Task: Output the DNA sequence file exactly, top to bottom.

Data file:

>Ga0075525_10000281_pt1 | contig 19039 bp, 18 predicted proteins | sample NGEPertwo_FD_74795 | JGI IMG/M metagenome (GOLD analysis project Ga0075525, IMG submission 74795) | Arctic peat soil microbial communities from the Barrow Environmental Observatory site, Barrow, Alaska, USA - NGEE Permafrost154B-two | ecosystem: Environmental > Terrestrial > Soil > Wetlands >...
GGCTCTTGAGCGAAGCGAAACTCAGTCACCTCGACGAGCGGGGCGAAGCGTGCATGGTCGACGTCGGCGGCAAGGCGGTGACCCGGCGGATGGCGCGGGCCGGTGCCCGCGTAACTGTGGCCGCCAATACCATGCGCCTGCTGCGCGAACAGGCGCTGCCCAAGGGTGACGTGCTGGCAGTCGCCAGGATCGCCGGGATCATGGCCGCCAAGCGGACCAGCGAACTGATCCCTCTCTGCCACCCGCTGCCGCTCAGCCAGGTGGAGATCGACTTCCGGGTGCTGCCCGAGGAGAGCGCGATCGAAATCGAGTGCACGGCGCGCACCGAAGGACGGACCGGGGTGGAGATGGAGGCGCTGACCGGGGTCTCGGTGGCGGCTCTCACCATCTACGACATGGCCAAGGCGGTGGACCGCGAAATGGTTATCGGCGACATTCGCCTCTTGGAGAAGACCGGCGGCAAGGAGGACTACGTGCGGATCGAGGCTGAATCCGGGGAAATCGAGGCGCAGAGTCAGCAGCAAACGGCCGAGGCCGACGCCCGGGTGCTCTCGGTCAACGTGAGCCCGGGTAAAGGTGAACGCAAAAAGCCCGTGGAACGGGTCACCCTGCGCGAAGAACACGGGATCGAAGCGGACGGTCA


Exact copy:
>Ga0075525_10000281_pt1 | contig 19039 bp, 18 predicted proteins | sample NGEPertwo_FD_74795 | JGI IMG/M metagenome (GOLD analysis project Ga0075525, IMG submission 74795) | Arctic peat soil microbial communities from the Barrow Environmental Observatory site, Barrow, Alaska, USA - NGEE Permafrost154B-two | ecosystem: Environmental > Terrestrial > Soil > Wetlands >...
GGCTCTTGAGCGAAGCGAAACTCAGTCACCTCGACGAGCGGGGCGAAGCGTGCATGGTCGACGTCGGCGGCAAGGCGGTGACCCGGCGGATGGCGCGGGCCGGTGCCCGCGTAACTGTGGCCGCCAATACCATGCGCCTGCTGCGCGAACAGGCGCTGCCCAAGGGTGACGTGCTGGCAGTCGCCAGGATCGCCGGGATCATGGCCGCCAAGCGGACCAGCGAACTGATCCCTCTCTGCCACCCGCTGCCGCTCAGCCAGGTGGAGATCGACTTCCGGGTGCTGCCCGAGGAGAGCGCGATCGAAATCGAGTGCACGGCGCGCACCGAAGGACGGACCGGGGTGGAGATGGAGGCGCTGACCGGGGTCTCGGTGGCGGCTCTCACCATCTACGACATGGCCAAGGCGGTGGACCGCGAAATGGTTATCGGCGACATTCGCCTCTTGGAGAAGACCGGCGGCAAGGAGGACTACGTGCGGATCGAGGCTGAATCCGGGGAAATCGAGGCGCAGAGTCAGCAGCAAACGGCCGAGGCCGACGCCCGGGTGCTCTCGGTCAACGTGAGCCCGGGTAAAGGTGAACGCAAAAAGCCCGTGGAACGGGTCACCCTGCGCGAAGAACACGGGATCGAAGCGGACGGTCA